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Sequestration cuts will have serious impact on Michigan

File photo.
File photo.

The looming government spending cuts known as the sequester could have serious impacts on the Michigan government and economy. The $1.2 trillion federal cuts could result in millions or billions of cuts to Michigan education, public safety and job assistance programs among many others.

The sequester was created by the Budget Control Act of 2011 to find $1.2 trillion in cuts and to be enacted if Congress could not pass a comprehensive deficit reduction plan. The deadline has already come up, but Congress was not able to pass a deficit reduction plan, so they pushed the deadline back to March 1. Obama’s current deficit reduction plan has faced opposition from Congressional Republicans, who believe that a deficit reduction plan should involve almost exclusively spending cuts.

It’s unclear how soon and to what degree the sequester would affect Michigan specifically. The federal government is funded through March 27, so any cuts would not affect Michigan’s budget for at least a month, but since more than half of the $48 billion Michigan state budget comes from federal money, there could be a very serious impact. John Nixon, Gov. Snyder’s budget chief, has said that the largest portion of those federal dollars — the ones which go to Medicaid, food stamps and welfare — would be exempt from cuts.

The White House issued a report detailing the potential impact of sequestration cuts on a state-by-state basis, and its report for Michigan includes the loss of $22 million to primary and secondary education, which it estimates will result in the loss of about 300 teacher or aide positions as well as leading to around 2,500 fewer lower-income students receiving financial aid for college and 1,300 fewer receiving work-study jobs to help them through college.

Nixon said it was not clear how exactly spending cuts would affect Michigan education; while he admitted that it would likely lead to fewer teachers long-term, he also was clear that “at the end of the day, every kid is still going to be educated.”

The White House also estimates that Michigan would lose $482,000 in grants to support law enforcement, prosecution and other public safety programs, as well as losing $1.7 million in funds to job search assistance programs, which they estimate could impact about 54,000 people.

“When you use a meat cleaver approach like they’ve done, you have unintended consequences — hitting programs with real people,” Nixon said in an AP interview. “Probably some of the programs shouldn’t be cut. The bottom line is sequestration was not supposed to happen.”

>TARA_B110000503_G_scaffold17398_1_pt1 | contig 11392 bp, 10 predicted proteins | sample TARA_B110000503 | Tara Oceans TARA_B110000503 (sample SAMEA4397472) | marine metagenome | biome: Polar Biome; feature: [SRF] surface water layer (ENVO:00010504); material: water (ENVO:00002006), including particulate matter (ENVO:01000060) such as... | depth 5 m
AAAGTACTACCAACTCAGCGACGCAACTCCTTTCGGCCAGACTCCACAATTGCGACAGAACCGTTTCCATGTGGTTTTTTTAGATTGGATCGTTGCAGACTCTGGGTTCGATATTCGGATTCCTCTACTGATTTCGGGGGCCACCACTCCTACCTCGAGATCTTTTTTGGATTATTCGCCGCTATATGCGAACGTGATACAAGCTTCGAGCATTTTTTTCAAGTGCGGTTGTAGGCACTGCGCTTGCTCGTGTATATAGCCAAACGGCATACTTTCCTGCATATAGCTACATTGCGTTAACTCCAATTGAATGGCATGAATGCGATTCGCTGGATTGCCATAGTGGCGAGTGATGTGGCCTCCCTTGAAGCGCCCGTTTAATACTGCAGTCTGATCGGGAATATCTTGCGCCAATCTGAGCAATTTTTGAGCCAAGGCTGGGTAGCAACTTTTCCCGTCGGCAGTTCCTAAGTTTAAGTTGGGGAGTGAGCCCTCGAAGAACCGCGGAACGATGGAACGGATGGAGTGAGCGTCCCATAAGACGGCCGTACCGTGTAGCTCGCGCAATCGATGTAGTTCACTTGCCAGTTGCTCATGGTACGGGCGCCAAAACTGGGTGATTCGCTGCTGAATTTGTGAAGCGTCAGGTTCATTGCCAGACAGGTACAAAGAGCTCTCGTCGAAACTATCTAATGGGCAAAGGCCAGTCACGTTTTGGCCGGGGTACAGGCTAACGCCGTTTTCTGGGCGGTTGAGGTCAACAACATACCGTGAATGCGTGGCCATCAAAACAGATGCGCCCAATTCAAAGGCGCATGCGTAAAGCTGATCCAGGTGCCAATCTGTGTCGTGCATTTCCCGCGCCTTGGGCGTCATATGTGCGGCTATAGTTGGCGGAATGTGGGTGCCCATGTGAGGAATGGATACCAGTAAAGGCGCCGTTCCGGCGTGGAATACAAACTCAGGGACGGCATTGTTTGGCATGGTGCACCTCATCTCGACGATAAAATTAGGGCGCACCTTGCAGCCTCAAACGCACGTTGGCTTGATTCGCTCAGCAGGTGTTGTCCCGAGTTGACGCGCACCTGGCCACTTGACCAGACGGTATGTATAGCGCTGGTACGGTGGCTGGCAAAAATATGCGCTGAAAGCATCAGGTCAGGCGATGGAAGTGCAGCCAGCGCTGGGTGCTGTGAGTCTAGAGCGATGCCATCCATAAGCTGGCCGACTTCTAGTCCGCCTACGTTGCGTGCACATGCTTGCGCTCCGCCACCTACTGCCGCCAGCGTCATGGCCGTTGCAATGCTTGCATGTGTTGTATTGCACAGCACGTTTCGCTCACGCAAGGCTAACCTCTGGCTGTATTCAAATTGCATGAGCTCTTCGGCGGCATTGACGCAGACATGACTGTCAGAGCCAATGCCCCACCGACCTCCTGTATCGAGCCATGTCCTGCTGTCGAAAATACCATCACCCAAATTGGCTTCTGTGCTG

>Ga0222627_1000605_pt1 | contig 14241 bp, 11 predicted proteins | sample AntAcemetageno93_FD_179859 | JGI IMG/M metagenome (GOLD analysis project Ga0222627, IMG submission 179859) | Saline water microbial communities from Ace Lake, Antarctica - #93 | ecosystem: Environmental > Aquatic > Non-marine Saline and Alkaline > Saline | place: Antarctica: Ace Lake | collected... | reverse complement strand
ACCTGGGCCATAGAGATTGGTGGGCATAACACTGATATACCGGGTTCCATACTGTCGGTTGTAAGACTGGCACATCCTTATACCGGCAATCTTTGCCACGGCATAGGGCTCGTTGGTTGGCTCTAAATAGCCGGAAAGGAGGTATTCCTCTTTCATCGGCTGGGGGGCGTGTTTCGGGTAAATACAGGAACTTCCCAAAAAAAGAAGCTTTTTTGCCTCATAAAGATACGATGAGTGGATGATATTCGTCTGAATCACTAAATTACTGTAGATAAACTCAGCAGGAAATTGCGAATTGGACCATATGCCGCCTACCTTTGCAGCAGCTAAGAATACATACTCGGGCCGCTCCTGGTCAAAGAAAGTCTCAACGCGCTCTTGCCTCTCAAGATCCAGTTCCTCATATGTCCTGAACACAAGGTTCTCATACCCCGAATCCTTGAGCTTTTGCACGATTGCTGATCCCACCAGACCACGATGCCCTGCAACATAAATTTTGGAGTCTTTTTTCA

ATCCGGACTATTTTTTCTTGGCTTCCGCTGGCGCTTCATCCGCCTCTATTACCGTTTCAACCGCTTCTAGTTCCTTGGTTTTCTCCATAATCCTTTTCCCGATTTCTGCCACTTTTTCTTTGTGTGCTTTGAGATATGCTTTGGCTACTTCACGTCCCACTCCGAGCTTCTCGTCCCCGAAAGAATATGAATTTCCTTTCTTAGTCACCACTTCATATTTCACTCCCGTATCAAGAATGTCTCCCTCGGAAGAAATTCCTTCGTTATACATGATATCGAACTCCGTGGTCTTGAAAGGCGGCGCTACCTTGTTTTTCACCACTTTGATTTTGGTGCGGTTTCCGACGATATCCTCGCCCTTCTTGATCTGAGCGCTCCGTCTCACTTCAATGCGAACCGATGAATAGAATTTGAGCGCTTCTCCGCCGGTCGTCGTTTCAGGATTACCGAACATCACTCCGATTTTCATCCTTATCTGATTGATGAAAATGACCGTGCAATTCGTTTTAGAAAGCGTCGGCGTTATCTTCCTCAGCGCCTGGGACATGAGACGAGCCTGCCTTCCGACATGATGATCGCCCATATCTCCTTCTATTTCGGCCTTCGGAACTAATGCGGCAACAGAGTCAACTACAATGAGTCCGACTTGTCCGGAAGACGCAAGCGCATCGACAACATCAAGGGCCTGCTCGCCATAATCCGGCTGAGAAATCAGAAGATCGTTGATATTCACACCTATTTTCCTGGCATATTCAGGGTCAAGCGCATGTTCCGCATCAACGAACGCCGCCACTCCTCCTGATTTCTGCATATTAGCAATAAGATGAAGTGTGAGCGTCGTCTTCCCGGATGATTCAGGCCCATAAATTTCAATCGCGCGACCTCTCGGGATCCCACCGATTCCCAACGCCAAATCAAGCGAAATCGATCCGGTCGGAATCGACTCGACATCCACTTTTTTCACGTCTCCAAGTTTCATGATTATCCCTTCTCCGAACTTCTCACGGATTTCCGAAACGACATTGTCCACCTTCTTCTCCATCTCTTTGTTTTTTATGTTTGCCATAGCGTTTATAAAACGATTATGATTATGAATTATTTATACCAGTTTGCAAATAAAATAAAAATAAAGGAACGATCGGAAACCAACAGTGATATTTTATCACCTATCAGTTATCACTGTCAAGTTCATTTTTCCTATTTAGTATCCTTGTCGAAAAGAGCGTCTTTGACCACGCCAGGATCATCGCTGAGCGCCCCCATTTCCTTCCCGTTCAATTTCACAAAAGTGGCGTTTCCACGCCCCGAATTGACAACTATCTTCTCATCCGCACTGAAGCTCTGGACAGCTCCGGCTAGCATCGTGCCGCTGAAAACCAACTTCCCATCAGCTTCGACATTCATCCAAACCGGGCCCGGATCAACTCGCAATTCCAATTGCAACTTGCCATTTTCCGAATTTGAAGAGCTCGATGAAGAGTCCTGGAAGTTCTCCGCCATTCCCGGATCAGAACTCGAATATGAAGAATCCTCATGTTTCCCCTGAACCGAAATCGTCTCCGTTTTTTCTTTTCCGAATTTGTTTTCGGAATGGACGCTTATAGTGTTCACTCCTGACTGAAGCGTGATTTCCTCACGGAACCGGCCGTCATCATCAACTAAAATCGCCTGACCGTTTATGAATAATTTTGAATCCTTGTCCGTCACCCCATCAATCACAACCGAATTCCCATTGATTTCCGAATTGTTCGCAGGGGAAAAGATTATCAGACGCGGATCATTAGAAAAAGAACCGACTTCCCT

Nixon is especially worried about cuts to programs providing heating or food to lower-income families and pregnant women. The White House estimate sequestration would cost Michigan $1.8 million for providing meals to senior citizens, $315,000 for HIV testing and $2.9 million for programs to fight substance abuse.

Obama has criticized the inability of Congress to pass a deficit plan, arguing that the uncertainty over the sequestration cuts is hurting the American economy.

“These impacts will not all be felt on day one, but rest assured the uncertainty is already having an effect,” he said. “Companies are preparing layoff notices, families are preparing to cut back expenses and the longer these cuts are in place, the bigger impact these cuts will have.”

Snyder agreed with President Obama in a C-SPAN interview.

“The biggest challenge, when we look at [Michigan’s] economic situation, is the mess here in Washington. I think that’s holding back a lot of investment. A lot of business people are saying that if they don’t know what the situation is going to be, they’re staying on the sideline.”

Kathleen Sebelius, secretary of health and human services, also blasted sequestration.

“This really takes a two-by-four and really hits every agency, every department. It really hurts Americans.”
Nixon noted that the impact of the cuts was still not entirely clear, noting that some federal agencies were considering absorbing the cuts internally rather than forcing states to deal with the cuts.

“The question is exactly when the cuts will happen and how they will happen.”

About the Author

Joseph Matheson

Joseph Matheson is the Chimes print editor for the 2013-14 school year. Joseph Matheson is a senior, majoring in biology and philosophy, and is also president of the chess club. He’s 6’1″, has phenomenal music taste and rarely feels any emotion besides sleepiness. He consumes bananas by the bushel, once biked 30 miles for a sandwich and suspects that there is something supernatural about Swedish Fish. Biggest fears: children, old people, eyeball cancer.

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